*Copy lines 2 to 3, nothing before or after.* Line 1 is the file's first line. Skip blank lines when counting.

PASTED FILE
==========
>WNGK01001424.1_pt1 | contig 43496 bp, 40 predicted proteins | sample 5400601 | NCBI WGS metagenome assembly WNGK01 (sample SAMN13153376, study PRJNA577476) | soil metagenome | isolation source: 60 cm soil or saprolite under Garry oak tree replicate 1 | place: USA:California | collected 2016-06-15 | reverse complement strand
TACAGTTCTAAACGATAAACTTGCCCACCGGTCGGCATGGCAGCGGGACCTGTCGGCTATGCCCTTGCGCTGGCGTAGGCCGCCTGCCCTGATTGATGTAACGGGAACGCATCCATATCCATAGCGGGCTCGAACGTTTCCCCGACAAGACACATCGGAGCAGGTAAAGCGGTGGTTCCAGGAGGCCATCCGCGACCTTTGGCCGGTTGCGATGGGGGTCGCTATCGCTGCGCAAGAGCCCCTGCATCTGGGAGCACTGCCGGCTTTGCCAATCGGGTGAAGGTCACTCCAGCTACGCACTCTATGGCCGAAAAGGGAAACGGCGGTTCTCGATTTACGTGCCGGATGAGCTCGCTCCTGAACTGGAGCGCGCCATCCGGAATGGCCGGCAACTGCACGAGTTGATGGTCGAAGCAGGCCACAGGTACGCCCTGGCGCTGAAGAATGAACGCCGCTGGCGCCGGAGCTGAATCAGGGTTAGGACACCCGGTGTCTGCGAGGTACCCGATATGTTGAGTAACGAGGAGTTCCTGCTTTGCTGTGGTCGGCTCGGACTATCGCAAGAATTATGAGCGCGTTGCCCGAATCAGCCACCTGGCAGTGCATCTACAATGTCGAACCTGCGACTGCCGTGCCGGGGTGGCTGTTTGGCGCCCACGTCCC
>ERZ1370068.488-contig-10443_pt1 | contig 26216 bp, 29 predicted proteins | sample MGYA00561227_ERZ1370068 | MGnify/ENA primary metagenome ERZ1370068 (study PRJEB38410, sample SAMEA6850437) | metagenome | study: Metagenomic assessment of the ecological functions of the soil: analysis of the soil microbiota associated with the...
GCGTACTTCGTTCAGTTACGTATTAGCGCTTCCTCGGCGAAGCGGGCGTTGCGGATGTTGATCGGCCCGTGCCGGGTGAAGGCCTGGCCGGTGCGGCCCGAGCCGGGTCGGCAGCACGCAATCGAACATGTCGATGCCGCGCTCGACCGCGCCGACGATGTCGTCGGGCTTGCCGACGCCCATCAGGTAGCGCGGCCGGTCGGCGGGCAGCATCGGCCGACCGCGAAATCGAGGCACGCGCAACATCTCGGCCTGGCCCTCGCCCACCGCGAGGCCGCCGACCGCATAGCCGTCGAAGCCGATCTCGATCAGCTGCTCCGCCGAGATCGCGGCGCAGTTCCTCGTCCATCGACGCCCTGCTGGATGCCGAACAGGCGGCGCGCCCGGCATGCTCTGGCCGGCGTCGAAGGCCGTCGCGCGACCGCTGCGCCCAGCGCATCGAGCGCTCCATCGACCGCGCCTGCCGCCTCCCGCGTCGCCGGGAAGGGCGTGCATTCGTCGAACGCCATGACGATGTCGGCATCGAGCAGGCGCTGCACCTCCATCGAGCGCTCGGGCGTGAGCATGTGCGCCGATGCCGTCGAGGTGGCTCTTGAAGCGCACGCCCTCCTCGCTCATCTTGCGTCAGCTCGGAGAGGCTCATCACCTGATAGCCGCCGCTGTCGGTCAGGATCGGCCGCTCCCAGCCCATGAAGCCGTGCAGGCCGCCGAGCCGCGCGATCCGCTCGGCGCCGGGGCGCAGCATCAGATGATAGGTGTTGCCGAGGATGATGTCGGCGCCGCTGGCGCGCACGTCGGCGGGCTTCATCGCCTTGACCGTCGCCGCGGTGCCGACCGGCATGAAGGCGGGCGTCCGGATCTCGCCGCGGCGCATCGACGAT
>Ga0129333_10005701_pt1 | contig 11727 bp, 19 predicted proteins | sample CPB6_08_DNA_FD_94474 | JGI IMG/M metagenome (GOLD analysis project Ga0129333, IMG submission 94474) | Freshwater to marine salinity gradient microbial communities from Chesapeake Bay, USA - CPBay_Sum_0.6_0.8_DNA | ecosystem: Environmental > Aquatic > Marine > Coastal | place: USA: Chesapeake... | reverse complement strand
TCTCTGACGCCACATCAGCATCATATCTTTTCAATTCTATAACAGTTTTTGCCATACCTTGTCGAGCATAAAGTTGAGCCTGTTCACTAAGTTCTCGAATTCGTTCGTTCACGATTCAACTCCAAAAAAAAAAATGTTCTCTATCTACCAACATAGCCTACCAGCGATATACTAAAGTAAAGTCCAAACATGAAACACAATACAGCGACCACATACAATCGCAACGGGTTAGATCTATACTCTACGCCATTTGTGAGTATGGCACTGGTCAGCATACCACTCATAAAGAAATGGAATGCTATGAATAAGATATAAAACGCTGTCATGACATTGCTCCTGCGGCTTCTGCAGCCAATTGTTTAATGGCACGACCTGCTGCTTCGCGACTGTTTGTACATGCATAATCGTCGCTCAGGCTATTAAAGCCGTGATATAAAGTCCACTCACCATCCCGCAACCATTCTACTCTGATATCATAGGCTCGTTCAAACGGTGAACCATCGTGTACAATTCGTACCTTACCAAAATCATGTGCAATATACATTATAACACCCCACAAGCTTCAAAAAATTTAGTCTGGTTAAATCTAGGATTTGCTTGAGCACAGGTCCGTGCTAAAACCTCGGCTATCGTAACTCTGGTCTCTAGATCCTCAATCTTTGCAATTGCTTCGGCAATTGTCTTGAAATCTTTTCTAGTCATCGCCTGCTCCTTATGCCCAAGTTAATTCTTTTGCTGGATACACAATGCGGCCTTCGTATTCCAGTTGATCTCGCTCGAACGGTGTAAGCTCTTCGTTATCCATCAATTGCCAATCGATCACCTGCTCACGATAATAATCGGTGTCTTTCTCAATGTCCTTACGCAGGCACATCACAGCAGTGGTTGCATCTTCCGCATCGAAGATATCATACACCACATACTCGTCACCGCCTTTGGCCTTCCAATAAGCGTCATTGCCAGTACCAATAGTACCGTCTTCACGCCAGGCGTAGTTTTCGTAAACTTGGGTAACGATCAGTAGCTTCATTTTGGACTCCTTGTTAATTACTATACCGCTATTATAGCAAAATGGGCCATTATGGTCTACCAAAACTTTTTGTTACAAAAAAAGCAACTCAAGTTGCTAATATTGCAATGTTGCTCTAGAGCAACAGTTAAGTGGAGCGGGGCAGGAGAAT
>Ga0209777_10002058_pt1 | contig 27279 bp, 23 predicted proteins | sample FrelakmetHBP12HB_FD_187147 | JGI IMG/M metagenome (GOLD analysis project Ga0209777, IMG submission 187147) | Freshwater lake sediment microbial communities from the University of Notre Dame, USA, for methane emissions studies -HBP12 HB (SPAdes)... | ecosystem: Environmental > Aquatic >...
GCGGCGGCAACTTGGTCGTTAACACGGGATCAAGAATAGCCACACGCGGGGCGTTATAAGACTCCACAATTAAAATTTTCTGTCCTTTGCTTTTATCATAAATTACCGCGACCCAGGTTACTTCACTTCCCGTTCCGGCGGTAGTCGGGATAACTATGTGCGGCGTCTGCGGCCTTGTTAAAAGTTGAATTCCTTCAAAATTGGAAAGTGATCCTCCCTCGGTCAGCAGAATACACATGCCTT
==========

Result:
TACAGTTCTAAACGATAAACTTGCCCACCGGTCGGCATGGCAGCGGGACCTGTCGGCTATGCCCTTGCGCTGGCGTAGGCCGCCTGCCCTGATTGATGTAACGGGAACGCATCCATATCCATAGCGGGCTCGAACGTTTCCCCGACAAGACACATCGGAGCAGGTAAAGCGGTGGTTCCAGGAGGCCATCCGCGACCTTTGGCCGGTTGCGATGGGGGTCGCTATCGCTGCGCAAGAGCCCCTGCATCTGGGAGCACTGCCGGCTTTGCCAATCGGGTGAAGGTCACTCCAGCTACGCACTCTATGGCCGAAAAGGGAAACGGCGGTTCTCGATTTACGTGCCGGATGAGCTCGCTCCTGAACTGGAGCGCGCCATCCGGAATGGCCGGCAACTGCACGAGTTGATGGTCGAAGCAGGCCACAGGTACGCCCTGGCGCTGAAGAATGAACGCCGCTGGCGCCGGAGCTGAATCAGGGTTAGGACACCCGGTGTCTGCGAGGTACCCGATATGTTGAGTAACGAGGAGTTCCTGCTTTGCTGTGGTCGGCTCGGACTATCGCAAGAATTATGAGCGCGTTGCCCGAATCAGCCACCTGGCAGTGCATCTACAATGTCGAACCTGCGACTGCCGTGCCGGGGTGGCTGTTTGGCGCCCACGTCCC
>ERZ1370068.488-contig-10443_pt1 | contig 26216 bp, 29 predicted proteins | sample MGYA00561227_ERZ1370068 | MGnify/ENA primary metagenome ERZ1370068 (study PRJEB38410, sample SAMEA6850437) | metagenome | study: Metagenomic assessment of the ecological functions of the soil: analysis of the soil microbiota associated with the...